Everyone in a district of 1.8 million people in southern China’s Guangzhou was ordered to stay home on Saturday to undergo virus tests, and a major southwestern city closed schools as another surge in infections was reported.
Nationwide, a total of 11,773 infections were found in the past 24 hours, of which 10,351 were in people with no symptoms, the health committee announced. China’s numbers are low, but the increase over the past week is a challenge to a “zero-COVID” policy aimed at isolating all infected people.
Quarantine for travelers arriving in China was cut to five days from seven as part of changes to anti-virus controls announced on Friday to reduce costs and disruption. But the ruling Communist Party said it would stick to “zero COVID” even as other countries eased travel and other restrictions and tried to shift to a long-term policy of living with the virus.
A total of 3,775 infections were found in Guangzhou, a city of 13 million, including 2,996 in people who showed no symptoms, according to the NHC. That was an increase from Friday’s total of 3,030, including 2,461 people without symptoms.
People in Guangzhou’s Haizhu district were ordered to stay at home on Saturday while tests were conducted, the provincial government announced on its social media account. One person per household was allowed to buy food.
Guangzhou, 120 kilometers (75 miles) north of Hong Kong, has closed schools and bus and subway services across much of the city as cases rise.
Flights from Guangzhou to the Chinese capital Beijing and other major cities have been cancelled.
Nationally, people who want to enter supermarkets, office buildings and other public buildings must show negative results from a virus test taken as often as once a day. It allows authorities to spot infections in people with no symptoms.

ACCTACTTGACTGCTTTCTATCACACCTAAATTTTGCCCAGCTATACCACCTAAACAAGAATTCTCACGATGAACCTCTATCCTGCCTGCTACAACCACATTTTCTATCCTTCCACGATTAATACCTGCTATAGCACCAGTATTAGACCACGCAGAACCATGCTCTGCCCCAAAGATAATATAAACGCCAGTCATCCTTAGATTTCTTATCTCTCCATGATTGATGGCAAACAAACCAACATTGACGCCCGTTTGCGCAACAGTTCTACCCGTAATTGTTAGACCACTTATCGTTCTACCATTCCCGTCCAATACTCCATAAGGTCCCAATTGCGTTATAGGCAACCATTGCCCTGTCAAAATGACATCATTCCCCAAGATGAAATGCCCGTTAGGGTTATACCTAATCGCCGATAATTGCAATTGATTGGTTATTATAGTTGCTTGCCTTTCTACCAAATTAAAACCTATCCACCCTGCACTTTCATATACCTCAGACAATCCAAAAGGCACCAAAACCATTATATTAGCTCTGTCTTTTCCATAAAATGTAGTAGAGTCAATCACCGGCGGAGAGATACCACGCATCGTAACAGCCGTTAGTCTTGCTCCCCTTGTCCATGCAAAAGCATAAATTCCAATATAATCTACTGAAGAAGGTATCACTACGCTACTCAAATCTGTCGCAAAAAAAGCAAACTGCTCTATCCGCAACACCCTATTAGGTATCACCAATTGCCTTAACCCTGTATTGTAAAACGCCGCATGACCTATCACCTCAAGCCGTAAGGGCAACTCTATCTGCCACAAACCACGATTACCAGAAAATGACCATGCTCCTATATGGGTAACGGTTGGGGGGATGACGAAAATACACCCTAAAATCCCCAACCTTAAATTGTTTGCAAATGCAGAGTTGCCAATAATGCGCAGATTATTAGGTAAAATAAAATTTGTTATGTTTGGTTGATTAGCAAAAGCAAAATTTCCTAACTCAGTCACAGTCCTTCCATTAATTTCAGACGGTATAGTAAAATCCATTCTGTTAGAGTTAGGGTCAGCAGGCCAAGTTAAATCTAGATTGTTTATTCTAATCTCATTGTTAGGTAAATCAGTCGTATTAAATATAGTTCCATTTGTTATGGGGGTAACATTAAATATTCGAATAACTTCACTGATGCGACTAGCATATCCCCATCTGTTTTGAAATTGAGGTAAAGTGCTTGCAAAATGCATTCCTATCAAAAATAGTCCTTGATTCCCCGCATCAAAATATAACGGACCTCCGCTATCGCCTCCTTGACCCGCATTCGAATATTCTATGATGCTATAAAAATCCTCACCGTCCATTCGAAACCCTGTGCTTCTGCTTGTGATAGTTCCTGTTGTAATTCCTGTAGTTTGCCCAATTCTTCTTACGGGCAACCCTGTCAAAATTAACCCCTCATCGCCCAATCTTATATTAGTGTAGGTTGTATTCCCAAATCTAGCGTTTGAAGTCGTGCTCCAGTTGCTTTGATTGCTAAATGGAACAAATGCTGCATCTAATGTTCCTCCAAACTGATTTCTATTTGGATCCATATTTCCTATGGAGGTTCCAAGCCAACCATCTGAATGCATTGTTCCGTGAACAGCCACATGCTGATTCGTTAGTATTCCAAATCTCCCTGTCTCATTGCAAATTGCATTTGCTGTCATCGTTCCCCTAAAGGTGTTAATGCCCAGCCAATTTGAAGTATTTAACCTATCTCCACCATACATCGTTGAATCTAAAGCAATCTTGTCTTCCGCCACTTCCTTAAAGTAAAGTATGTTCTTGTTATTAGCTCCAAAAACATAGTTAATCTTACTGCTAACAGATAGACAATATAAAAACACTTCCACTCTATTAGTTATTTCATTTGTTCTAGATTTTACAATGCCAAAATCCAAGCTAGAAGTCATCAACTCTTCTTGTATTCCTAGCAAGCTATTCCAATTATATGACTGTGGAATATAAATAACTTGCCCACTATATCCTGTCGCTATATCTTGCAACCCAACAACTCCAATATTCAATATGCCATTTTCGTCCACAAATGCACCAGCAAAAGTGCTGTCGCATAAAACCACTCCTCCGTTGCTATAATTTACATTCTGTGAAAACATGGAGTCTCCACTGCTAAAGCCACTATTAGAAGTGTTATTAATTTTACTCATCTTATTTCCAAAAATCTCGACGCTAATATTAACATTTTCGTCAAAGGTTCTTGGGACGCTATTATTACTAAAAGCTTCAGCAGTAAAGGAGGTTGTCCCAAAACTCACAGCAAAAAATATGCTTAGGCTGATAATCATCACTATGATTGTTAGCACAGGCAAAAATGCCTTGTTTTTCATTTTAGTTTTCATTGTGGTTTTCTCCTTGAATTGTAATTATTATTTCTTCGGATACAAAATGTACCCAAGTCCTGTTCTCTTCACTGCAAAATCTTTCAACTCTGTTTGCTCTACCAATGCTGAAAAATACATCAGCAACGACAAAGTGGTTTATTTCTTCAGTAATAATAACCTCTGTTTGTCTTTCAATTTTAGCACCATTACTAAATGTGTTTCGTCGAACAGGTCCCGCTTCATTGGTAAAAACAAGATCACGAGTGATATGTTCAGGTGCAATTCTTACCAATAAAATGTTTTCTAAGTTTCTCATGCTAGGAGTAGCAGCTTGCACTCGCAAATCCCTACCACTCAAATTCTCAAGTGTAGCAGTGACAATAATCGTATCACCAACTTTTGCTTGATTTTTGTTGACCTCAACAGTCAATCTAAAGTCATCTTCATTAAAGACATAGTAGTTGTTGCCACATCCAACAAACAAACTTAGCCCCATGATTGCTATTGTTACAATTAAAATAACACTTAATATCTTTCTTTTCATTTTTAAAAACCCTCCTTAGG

In the southwest, the industrial city of Chongqing closed schools in its Beibei district, home to 840,000 people. Residents were prevented from leaving a number of apartments in the Yubei district, but the city gave no indication of how many were affected.
The ruling party earlier this year moved to isolate buildings or neighborhoods where infections are found instead of its previous approach of suspending access to cities following complaints that it was too costly. But in an epidemic, such restrictions can still reach areas with millions of inhabitants.
Public discontent and complaints that residents are sometimes left without access to food or medicine have boiled over into protests and clashes with local officials in some areas.
Elsewhere, mass testing was also carried out on Saturday in eight provinces with a total of 6.6 million people in the central city of Zhengzhou.
Access to an industrial zone in Zhengzhou, home to the world’s largest iPhone factory, was suspended last week after an outbreak. Apple Inc. warned that deliveries of the new iPhone 14 model would be delayed.
Despite efforts to mitigate damage to the world’s second-largest economy, forecasters say business and consumer activity are weakening after growth eased back to 3.9% year-on-year in the three months ended September from 2.2% in the first half .
Economists have cut their forecast for China’s annual economic growth to as low as 3%, which would be among the lowest in decades.
President Xi Jinping’s government has refused to import foreign vaccines and rejected requests to release more information about the origin of the virus, which was first discovered in the central city of Wuhan in late 2019.
Economists and public health experts say “zero COVID” could be in place for up to another year. They say millions of elderly people must be vaccinated before the ruling party can consider lifting controls that keep most foreign visitors out of China.
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